Sunday Sermon for January 14, 2018, the Second Sunday of Ordinary Time, Year B
Readings: 1 Sam 3:3b-10, 19; 1 Cor 6:13c-15a, 17-20; Jn 1:35-42
Before addressing anything by way of a homily, I would like to focus first on an apologetics point. At the end of the Gospel reading today from St. John we hear about Simon being brought to Jesus by his brother Andrew. When Simon meets the Lord, Jesus says “’You are Simon, son of John; you will be called Cephas’ – which is translated Peter.”
Many question Catholics about the passage from Matthew 16 where Jesus says “You are Peter and on this rock I will build my Church…” They rightly point out that the word used there is Petros, which is normally translated as a pebble or a small stone; in Greek the word for rock is petra. This has led to many strange interpretations of the passage, but regardless, it almost always comes down to a rejection of Peter being the rock on which the Church is built and, therefore, a denial of the authority Jesus has given to Peter and his successors.
The reason I bring up this point regarding St. John’s Gospel is because it makes the Lord’s intention very clear and illuminates the implications of the passage in St. Matthew. In our Gospel today Jesus calls Simon Cephas, which is most often pronounced with the first syllable sounding like “see.” The Aramaic word Jesus uses is pronounced with a “kay” sound; kephas is the Aramaic word for rock.
To make this point even more convincing, St. John even tells us how the word is rendered in Greek. Normally, Kephas would be rendered as Petra, but St. John translated it as Petros. This is the exact same word Jesus calls Peter in Matthew 16. It only makes sense because Petra is a feminine noun whereas Petros is masculine. Gender ideology aside, Peter, as a male would be called a masculine name. Hence, Petra would be inappropriate, not because Peter is a pebble instead of a rock, but because Jesus is speaking to a male person for whom a female name would not be fitting.
So much for the apologetics lesson. Now, to the homily…As long as our focus has been on the Gospel, we will keep it there. At the beginning of the Gospel St. John the Baptist points out Jesus to his disciples, calling Him the “Lamb of God.” For the Jewish people this title would have had at least two meanings. The first goes back to Isaac when Abraham was going to sacrifice him on Mount Moriah. The second meaning refers to the Passover Lamb sacrificed by the children of Israel in Egypt when they were commanded to eat its flesh and put its the blood was put on the doorposts and lintels of each home so the Angel of Death would pass over them.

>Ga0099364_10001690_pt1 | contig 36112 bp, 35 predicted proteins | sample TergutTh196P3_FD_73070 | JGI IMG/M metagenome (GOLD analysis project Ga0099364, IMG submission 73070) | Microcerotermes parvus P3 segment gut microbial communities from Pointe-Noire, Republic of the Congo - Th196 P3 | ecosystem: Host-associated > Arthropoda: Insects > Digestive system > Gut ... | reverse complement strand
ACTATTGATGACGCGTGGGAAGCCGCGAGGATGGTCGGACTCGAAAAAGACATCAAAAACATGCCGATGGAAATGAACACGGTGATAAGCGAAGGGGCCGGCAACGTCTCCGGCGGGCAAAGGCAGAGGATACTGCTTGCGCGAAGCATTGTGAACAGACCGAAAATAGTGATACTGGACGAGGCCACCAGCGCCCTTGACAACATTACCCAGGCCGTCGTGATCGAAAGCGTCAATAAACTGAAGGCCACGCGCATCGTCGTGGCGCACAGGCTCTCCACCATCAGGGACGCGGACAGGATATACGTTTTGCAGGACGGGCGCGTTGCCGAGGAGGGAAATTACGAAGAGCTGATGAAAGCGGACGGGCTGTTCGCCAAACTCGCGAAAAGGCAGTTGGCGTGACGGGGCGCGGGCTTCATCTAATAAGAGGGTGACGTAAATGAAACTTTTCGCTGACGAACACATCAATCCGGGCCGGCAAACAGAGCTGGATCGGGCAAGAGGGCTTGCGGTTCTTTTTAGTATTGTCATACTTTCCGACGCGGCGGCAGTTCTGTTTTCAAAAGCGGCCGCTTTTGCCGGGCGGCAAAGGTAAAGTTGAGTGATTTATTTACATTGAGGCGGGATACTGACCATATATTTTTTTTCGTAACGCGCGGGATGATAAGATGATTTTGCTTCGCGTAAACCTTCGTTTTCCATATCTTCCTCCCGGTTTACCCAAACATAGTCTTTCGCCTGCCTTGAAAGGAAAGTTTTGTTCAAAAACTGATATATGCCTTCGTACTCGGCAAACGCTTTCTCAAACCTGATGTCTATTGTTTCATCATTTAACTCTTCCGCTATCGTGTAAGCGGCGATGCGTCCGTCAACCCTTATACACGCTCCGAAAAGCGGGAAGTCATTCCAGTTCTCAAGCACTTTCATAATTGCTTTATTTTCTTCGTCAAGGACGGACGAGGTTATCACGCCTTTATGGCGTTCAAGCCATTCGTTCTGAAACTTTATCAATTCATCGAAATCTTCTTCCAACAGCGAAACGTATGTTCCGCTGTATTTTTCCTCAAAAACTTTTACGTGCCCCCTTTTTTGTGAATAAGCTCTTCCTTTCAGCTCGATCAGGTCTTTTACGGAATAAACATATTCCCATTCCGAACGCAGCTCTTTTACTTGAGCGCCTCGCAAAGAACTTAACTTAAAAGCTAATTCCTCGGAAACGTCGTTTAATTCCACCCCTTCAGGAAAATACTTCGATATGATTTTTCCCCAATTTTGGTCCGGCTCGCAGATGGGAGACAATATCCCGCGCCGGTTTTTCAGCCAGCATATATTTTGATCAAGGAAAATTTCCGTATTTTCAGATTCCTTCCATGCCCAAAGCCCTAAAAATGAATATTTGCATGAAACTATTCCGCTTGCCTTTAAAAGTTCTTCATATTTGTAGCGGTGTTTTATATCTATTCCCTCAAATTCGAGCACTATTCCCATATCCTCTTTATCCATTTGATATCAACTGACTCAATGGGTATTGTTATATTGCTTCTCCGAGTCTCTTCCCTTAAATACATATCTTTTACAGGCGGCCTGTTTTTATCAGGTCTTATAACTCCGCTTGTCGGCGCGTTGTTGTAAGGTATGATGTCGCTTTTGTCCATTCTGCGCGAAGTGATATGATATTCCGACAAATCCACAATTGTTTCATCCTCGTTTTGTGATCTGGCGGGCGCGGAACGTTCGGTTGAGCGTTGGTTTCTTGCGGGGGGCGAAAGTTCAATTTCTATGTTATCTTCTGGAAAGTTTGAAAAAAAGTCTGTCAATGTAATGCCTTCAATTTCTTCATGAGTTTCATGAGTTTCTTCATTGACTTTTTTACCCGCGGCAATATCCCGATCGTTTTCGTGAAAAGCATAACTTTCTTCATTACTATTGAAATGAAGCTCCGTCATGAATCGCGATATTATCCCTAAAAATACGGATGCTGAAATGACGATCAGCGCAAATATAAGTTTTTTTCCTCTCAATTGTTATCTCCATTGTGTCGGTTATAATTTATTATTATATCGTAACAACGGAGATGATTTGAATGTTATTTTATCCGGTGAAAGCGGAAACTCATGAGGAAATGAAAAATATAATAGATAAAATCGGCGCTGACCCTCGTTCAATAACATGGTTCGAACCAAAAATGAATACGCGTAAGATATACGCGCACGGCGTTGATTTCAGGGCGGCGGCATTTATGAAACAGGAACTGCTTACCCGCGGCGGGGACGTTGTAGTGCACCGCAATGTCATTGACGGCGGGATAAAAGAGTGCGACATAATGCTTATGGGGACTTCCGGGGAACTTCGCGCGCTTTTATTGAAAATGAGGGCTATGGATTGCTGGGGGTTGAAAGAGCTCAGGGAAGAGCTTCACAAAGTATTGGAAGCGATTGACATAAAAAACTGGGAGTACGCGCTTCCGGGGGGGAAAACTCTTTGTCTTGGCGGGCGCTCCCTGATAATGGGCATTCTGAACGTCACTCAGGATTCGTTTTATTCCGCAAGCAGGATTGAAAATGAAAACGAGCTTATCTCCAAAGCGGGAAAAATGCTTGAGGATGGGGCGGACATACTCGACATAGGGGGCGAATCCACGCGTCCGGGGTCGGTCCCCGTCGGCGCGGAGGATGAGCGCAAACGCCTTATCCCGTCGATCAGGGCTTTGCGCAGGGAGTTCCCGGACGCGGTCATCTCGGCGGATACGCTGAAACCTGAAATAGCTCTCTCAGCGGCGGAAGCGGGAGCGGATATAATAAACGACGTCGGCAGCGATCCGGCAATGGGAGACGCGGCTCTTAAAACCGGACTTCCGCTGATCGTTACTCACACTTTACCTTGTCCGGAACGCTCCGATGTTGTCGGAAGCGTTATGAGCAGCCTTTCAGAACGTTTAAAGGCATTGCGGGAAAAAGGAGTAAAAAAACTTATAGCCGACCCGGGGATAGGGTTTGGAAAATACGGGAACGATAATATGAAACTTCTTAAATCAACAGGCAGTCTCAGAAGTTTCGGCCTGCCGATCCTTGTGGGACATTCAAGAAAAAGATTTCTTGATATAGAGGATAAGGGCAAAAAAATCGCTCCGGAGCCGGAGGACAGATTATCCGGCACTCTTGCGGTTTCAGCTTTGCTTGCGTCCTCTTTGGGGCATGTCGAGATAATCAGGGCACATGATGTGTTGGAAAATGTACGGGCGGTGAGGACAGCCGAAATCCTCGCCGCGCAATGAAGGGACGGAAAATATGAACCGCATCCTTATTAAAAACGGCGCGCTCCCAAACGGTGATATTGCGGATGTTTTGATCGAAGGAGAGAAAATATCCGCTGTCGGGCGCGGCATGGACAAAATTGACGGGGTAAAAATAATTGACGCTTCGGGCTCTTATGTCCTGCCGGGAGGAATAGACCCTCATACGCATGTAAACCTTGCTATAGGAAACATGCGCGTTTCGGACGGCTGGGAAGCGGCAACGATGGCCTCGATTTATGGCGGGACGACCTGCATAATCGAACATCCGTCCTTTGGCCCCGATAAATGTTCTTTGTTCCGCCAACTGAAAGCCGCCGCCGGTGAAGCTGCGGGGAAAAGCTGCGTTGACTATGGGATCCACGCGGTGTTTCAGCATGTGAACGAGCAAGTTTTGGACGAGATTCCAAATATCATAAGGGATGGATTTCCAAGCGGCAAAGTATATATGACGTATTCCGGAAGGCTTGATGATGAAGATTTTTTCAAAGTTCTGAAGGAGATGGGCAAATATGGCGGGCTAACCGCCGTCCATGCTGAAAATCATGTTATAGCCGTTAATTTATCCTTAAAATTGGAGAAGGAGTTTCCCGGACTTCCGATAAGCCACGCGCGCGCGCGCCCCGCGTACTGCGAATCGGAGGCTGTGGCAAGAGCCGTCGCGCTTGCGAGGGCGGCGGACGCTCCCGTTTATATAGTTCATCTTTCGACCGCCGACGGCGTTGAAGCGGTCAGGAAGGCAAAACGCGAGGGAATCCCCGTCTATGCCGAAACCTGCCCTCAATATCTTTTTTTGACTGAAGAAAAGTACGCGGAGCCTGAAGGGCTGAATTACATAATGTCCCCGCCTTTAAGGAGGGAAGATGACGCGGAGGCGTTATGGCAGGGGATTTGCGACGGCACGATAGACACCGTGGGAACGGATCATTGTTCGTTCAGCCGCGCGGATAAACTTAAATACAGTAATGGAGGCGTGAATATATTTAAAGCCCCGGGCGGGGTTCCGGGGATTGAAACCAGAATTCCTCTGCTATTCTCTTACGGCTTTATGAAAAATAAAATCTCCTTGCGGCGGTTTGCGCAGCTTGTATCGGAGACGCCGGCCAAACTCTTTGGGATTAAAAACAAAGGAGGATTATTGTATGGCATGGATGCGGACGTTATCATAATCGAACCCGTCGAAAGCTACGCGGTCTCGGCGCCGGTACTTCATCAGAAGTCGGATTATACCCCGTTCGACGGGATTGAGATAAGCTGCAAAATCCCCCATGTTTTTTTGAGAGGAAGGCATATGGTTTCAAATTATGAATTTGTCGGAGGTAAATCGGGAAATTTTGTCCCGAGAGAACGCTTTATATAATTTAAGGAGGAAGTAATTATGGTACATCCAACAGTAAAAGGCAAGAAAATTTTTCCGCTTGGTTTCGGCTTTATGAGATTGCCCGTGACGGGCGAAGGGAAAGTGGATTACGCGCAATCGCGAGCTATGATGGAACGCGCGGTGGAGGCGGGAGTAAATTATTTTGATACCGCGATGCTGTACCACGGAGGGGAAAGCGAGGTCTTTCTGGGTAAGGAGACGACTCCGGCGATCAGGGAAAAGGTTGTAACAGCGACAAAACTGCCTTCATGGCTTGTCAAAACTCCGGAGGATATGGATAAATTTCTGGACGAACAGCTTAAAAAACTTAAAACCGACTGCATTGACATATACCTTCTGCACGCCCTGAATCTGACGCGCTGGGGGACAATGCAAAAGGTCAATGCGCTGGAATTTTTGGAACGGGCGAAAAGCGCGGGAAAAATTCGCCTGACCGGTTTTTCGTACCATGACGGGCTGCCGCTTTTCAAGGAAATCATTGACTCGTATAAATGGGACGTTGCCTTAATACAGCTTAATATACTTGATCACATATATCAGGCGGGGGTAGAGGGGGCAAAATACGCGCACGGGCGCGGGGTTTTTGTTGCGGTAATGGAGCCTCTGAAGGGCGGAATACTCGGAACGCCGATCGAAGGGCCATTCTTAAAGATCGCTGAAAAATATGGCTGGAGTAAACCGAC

I think we have to understand this title according to both meanings. Mount Moriah is where Jesus was crucified; it is also where our Lord fulfilled the answer given by Abraham when Isaac asked where the lamb was for the sacrifice. Abraham’s answer was “God will provide Himself the lamb for the burnt offering” (Gen 22:8). Note it is not “God Himself will provide,” but “God will provide Himself.” What God refused to allow Abraham to do to his son, God allows for His own Son.
Jesus is also the Passover Lamb, sacrificed at the time when the lambs were being sacrificed in the Temple for Passover. He requires that we eat His Flesh and His Blood is sprinkled on us so death has no power over us. So, the insight of St. John the Baptist into the Person and Mission of our Lord is astounding.
Equally amazing is the conversation that follows when those disciples of John come to Jesus. Our Lord asks what they want and they ask where He stays. What they actually ask is “Rabbi, where do you remain?” Because this sounds strange in English it is translated to make it sound like they are asking about His residence. But Jesus tells them to come and see. The text says they went with Him and saw where He remained; and they remained with Him that day.
We too are invited to come and see where Jesus remains. As the Lamb of God He remains with us in the Eucharist, but in that form He also enters into our hearts. He is present within us in His indwelling presence as well. So, if we follow Jesus into the pages of the Gospel, He tells us if we love Him, He and His Father will come to us and tabernacle, i.e., pitch His tent, within us. The Lamb of God, sacrificed for us, remains (tabernacles) within us, when we are in the State of Grace. Come and find Him there and remain with Him!
Fr. Altier’s column appears regularly in The Wanderer, a national Catholic weekly published in St. Paul, Minn. For information about subscribing to The Wanderer, please visit www.thewandererpress.com.